A resurfaced video of a giant parasite being extracted from a hornet is making viewers’ jaws drop.
The video was originally posted to YouTube by the individual who removed the parasite and has been viewed 10.3 million times. It was recently posted in Reddit’s “Unexpected” forum, which has drawn 60,000 upvotes.
In the video, the doctor who goes by “Kurosyamo” holds a hornet between his fingers and then grabs a pair of tweezers to extract the parasite, or Strepsiptera—described as “free-living and highly mobile” and infiltrate a host by actually entering the body, according to North Carolina State’s Department of Agriculture and Life Sciences.
Most Strepsiptera, which are also known as twisted-wing parasites, live as internal parasites of bees, wasps, grasshoppers, leafhoppers, etc.
In 2015, Wired reported about the approximate 600 species of Strepsiptera. It was described as a “little parasite (that) invades the bodies of all manner of insects, where she waits patiently as the young that fill her body consume her from the inside out.”
Male and female Strepsiptera differ greatly. While males have wings, antennae, mandibles and big eyes, one University of Oxford entomologist described the female parasites as “a bag of eggs” with no eyes, antennae or mouthparts.
“Unlike a lot of parasites out there, they have no interest in keeping their host alive for very long: They use them, abuse them, and explode out of their bodies, leaving gaping wounds that haven’t the slightest chance of healing,” Wired reported.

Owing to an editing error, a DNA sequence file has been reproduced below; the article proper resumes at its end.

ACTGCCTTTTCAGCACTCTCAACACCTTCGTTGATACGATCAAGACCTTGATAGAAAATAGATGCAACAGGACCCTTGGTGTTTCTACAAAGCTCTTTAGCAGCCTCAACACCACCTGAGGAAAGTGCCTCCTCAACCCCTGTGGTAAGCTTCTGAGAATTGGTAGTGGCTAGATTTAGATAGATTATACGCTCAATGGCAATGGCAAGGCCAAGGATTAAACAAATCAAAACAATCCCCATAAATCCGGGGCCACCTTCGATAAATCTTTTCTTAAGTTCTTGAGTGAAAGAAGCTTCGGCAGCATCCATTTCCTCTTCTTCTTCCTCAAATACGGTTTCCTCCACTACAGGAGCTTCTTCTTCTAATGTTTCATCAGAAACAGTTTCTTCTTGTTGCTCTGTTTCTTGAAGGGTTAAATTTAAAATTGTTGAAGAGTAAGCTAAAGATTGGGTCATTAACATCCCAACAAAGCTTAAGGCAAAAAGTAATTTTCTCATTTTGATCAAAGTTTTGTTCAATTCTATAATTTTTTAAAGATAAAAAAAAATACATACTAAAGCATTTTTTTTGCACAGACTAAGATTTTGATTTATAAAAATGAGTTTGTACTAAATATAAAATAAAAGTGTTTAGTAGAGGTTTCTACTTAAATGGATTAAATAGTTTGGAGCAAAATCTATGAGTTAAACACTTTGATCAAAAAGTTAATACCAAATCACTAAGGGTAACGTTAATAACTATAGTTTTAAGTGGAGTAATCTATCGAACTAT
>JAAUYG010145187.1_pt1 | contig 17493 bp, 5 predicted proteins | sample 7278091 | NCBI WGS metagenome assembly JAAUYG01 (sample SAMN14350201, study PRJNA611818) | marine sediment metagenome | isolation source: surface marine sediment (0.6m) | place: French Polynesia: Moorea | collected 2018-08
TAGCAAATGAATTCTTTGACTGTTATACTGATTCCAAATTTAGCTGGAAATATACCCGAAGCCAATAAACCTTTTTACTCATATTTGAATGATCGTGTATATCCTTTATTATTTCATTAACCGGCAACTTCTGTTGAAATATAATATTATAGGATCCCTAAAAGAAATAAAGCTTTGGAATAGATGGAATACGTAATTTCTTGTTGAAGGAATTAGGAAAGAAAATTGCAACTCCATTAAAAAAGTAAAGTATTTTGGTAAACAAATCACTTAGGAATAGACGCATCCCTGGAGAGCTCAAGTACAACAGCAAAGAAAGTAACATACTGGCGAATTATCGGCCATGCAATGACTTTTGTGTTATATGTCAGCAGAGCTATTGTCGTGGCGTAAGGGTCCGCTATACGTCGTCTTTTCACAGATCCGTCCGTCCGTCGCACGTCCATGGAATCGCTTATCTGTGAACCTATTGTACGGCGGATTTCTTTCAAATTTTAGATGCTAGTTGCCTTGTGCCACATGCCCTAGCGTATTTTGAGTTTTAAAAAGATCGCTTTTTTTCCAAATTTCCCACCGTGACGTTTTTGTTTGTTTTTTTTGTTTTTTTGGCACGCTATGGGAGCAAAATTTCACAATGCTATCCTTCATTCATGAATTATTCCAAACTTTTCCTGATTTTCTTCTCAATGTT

A study published in Nature in March 2021 analyzed the lifespan of worker wasps that were infected with Strepsiptera and found that the parasite can extend the life of the worker wasps to help spread the parasite.
“Paper wasps infected by the Strepsipteran parasite Xenos vesparum avoid all colony tasks, cluster on vegetation where parasite dispersal and mating occur, hibernate and infect the next generation of wasp larvae,” the study’s authors said.
After measuring a set of host and parasite traits, researchers added that “infected overwintering workers” had larger bodies than infected workers that died in the summer.
The video showed the man somehow locating the parasite “inside” the hornet.
“This hornet is harmless so I think I can remove (the parasite),” the man said while using tweezers as part of the extraction process.
He eventually yanks on the visible “end” of the parasite, pulling it out of the relaxed hornet’s body. Multiple Redditors said the visual representation was akin to cheese being pulled off a slice of freshly-baked pizza.
At the end of the video, the man—who did not wear gloves during the procedure—placed the parasite on his finger.
“Why would he put that on his finger?” one person asked.
“He should have some fire to burn that thing,” another opined.
The doctor also got some credit from viewers.
“This is an incredibly skilled individual,” one Redditor said. “Imagine being able to grasp the wasp firmly enough so that it doesn’t move, but not so hard that it gets crushed. All the while, pulling out that worm-like parasite without breaking the body or crushing the wasp in the process.”